The Unending Gitmo Nightmare
In his State of the Union address Tuesday night, Obama proposed bringing greater transparency to the war on al Qaeda and creating a new group to research alternatives to fossil fuels. One thing he didn’t mention was a pledge he made four years ago: the closing of Guantánamo Bay. Today, there are still 166 detainees languishing in America's most notorious prison—and most of them won’t be leaving any time soon.
Last month, Obama quietly transferred Dan Fried, whose job was to relocate detainees off the island, to a new job overseeing U.S. sanctions. The fact that he won’t be replaced suggests relocations aren’t a big priority these days. Already, Congress has blocked detainees from being moved to U.S. prisons while imposing tough conditions on those who have been cleared to go to other countries. Dozens of prisoners are deemed too dangerous to be released altogether.
The Obama administration insists it’s doing everything possible to fulfill the president’s pledge. “We are absolutely still committed to closing Gitmo,” National Security Council spokesman, Tommy Vietor, said in an interview. He put the blame elsewhere, saying, “The unfortunate reality is that Congress has gone out of its way to prevent us from doing so, but we still believe closing the facility is in our national security interest."
Yet experts say the chances of Gitmo closing, at least before Obama’s out of office in 2016, are exceptionally slim.
“Guantanamo is not going to close any time soon,” said Thomas Joscelyn, a senior fellow at the Foundation for the Defense of Democracies, a right-leaning think tank. “There are too many problems to solve. There are still Yemenis who can’t be repatriated to their home country, there are detainees too dangerous to transfer anywhere and quite a few prisoners who the administration says they cannot try in an open court.”
Take the 46 detainees deemed too dangerous. The Obama administration has never released a list of these prisoners. It’s possible that their status could change in the future. In 2011, Obama signed an executive order to create an appeal process for these men, similar to a parole board. That panel, however, has yet to meet. One State Department official said he expects what is known as the “periodic review board” to begin meeting this year and reviewing cases.
There are an additional 56 detainees from Yemen. Obama has not sent a Guantánamo detainee to Yemen since that country’s al Qaeda affiliate nearly blew up a flight from Amsterdam to Detroit at the end of 2009. Senior Obama administration officials say 26 of those Yemeni detainees have been approved for transfer. In the last two years, the State Department has quietly explored whether third countries could take them in.
One big obstacle is the increasingly stringent requirements Congress has imposed on transferring detainees to a third country. Since 2009, Congress has required the secretary of Defense to confirm that there is little to no risk that a detainee sent to a third country will return to terrorism. That appears to be a tough thing to guarantee.
So perhaps it’s no surprise that the State Department transferred Fried, leaving two lawyers who used to work for him in charge of relocating prisoners. They will now do their work out of the State Department’s Office of the Legal Adviser.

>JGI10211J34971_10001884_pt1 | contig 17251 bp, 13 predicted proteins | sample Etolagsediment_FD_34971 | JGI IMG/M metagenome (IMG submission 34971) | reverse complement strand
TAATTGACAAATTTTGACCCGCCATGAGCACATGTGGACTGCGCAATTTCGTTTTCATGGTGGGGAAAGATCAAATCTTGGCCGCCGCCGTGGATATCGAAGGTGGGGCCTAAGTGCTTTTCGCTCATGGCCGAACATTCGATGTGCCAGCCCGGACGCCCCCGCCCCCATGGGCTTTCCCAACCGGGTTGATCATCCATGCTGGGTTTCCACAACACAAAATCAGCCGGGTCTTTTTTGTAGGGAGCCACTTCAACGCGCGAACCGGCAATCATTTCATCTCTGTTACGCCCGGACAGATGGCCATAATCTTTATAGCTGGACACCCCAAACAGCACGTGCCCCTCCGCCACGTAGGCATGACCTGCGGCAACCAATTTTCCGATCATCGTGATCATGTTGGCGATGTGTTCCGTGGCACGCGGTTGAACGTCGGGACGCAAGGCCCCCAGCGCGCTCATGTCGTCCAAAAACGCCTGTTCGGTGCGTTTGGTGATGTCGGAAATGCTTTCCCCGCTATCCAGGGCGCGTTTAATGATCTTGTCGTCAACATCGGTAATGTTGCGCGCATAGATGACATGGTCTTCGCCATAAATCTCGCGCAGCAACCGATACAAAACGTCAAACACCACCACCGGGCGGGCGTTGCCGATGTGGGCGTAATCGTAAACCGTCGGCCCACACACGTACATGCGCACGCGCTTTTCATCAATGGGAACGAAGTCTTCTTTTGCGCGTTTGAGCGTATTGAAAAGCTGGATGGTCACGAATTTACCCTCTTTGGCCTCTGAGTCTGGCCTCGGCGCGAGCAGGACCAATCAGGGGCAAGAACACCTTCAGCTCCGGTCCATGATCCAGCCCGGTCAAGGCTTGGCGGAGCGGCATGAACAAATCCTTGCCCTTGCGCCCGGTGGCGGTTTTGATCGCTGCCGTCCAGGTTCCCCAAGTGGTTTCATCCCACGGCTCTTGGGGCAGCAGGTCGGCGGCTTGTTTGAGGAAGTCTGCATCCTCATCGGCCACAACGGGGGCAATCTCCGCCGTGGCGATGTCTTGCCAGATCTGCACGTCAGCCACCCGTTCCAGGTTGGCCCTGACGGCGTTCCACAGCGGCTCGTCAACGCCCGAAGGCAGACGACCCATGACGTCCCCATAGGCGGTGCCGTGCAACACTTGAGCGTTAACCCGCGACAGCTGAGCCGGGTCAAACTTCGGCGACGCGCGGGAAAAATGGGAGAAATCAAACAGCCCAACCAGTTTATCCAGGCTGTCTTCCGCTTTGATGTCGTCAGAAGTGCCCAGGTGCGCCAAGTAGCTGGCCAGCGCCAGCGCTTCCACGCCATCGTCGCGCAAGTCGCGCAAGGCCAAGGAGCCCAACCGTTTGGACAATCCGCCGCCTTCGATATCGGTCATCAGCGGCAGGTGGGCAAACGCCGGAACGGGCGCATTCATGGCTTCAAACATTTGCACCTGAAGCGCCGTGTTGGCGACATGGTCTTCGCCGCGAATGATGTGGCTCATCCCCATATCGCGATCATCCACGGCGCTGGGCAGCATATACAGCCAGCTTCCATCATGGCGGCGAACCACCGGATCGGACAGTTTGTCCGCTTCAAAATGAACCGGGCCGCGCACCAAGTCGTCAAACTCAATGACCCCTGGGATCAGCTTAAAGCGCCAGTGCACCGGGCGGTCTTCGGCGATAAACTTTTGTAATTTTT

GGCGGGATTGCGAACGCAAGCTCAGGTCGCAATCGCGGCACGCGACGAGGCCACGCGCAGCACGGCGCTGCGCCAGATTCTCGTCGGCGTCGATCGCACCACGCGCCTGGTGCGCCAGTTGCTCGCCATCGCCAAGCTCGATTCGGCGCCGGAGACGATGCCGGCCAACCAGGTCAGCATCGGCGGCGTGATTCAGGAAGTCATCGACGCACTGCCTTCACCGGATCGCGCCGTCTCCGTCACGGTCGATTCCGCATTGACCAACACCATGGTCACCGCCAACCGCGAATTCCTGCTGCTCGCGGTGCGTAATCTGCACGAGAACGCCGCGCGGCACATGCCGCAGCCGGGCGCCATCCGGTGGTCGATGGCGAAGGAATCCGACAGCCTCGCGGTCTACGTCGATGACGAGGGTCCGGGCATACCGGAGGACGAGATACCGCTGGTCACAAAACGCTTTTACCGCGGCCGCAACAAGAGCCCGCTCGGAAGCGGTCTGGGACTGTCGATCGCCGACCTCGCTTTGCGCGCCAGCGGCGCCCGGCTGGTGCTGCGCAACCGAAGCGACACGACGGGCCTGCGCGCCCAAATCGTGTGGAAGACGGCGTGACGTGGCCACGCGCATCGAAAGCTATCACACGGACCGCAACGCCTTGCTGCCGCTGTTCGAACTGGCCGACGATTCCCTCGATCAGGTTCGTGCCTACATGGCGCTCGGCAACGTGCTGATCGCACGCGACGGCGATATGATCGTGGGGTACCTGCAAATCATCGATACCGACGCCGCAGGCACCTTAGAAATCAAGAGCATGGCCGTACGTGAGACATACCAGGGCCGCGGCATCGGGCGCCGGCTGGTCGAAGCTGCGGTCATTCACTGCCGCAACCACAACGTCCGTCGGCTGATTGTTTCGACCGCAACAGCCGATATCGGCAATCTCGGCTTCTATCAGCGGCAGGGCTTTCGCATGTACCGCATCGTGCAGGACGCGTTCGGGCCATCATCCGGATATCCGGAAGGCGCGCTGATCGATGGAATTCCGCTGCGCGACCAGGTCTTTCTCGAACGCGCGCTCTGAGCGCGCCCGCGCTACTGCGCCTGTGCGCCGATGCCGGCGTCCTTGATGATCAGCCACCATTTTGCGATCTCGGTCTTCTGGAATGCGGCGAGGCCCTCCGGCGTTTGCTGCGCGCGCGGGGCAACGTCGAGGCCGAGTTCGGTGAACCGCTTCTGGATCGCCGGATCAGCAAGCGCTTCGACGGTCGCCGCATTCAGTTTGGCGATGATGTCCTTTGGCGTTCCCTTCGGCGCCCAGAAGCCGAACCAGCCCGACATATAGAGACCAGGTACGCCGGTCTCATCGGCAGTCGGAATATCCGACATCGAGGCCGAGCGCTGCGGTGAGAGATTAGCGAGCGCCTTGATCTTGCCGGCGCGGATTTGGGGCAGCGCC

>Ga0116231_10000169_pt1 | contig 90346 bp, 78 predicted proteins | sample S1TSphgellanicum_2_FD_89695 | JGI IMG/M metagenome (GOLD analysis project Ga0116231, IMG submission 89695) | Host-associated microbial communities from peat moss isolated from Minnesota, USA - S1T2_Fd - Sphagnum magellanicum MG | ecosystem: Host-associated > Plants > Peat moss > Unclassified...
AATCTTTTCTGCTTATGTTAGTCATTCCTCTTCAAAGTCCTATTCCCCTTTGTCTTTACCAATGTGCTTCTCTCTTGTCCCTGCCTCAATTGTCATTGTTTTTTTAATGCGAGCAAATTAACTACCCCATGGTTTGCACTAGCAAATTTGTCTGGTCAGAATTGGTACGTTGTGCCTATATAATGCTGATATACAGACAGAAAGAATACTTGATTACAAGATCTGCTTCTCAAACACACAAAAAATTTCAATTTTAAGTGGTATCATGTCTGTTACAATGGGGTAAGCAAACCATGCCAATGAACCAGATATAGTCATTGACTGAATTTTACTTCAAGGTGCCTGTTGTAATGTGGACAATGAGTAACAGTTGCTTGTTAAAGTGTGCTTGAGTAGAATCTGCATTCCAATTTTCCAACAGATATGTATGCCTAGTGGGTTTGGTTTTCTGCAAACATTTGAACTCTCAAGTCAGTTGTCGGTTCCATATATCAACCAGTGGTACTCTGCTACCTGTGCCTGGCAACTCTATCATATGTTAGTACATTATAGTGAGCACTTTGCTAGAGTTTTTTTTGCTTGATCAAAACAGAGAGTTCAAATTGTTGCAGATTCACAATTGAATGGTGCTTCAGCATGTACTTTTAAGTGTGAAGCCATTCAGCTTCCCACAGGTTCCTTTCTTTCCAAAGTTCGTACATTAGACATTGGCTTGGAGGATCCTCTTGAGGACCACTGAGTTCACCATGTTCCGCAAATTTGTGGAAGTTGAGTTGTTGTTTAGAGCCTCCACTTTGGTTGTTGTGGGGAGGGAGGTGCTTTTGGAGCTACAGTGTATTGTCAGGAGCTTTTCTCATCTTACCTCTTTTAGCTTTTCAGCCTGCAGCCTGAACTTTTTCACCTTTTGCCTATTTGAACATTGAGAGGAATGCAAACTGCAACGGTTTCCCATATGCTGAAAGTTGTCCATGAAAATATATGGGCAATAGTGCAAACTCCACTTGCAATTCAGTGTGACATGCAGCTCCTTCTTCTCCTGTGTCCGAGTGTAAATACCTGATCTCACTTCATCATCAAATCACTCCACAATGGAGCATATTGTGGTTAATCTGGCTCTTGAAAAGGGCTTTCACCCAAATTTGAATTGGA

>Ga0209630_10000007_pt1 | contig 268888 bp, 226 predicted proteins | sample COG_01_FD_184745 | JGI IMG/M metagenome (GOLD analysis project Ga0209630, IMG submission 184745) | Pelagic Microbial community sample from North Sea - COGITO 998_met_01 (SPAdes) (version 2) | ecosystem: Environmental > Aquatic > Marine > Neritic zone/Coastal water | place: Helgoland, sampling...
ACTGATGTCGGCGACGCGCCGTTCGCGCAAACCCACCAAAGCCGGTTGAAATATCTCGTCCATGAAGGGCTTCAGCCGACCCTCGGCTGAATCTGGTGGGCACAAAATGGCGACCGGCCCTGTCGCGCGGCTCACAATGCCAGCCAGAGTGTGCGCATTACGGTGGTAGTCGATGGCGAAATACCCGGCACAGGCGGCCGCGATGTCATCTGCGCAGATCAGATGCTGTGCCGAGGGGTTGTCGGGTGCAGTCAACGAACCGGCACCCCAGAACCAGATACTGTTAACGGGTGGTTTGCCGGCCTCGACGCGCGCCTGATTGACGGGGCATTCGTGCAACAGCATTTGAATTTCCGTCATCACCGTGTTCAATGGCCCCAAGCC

In four years, Fried and his team helped relocate 71 detainees out of Guantánamo, 40 of whom went to third countries. But most of those transfers occurred in 2009, before the Obama administration proposed a moratorium on transfers to Yemen and before Congress imposed the certification requirements for the secretary of Defense. In 2012, Fried transferred only four detainees, two of whom were Uighers, the Chinese Muslim minority, and part of a group determined in 2008 to no longer be enemy combatants. Those Uighers were sent to El Salvador.
Another one of those detainees was Omar Khadr, a Canadian citizen who was captured when he was 15 years old in Afghanistan. He was transferred to a Canadian prison where he is eligible for parole this year.
“It’s incredibly difficult, and each year it gets more difficult,” one senior administration official working on transfer policy told the Daily Beast. This official said the biggest issue was having to certify that a detainee will not reengage in terrorism, but this official also said that new governments in the Middle East brought about by the Arab Spring have made it more difficult to gain assurances that detainees will be monitored after being released from Guantánamo.
Andrea Prasow, a senior counterterrorism counsel for Human Rights Watch, said it was still possible to close the Bush-era prison before Obama leaves office by either prosecuting or transferring the remaining 166 prisoners. But, she said, “the reality is that it requires some political will that seems to be lacking.” Prasow and other civil liberties advocates point out that Obama has signed the Defense authorization bills that include the new congressional restrictions on transfers of detainees. Chris Anders, a senior legislative counsel for the American Civil Liberties Union, said, “For the past three years there has not even been a point person at the White House to coordinate all the different parts of government required to meet the president’s pledge to close Guantánamo.”
When Obama delivered his first State of the Union speech in 2009, he appeared to have that political will to close Guantánamo. He said, “There is no force in the world more powerful than the example of America. That is why I have ordered the closing of the detention center at Guantánamo Bay, and will seek swift and certain justice for captured terrorists—because living our values doesn’t make us weaker, it makes us safer and it makes us stronger.”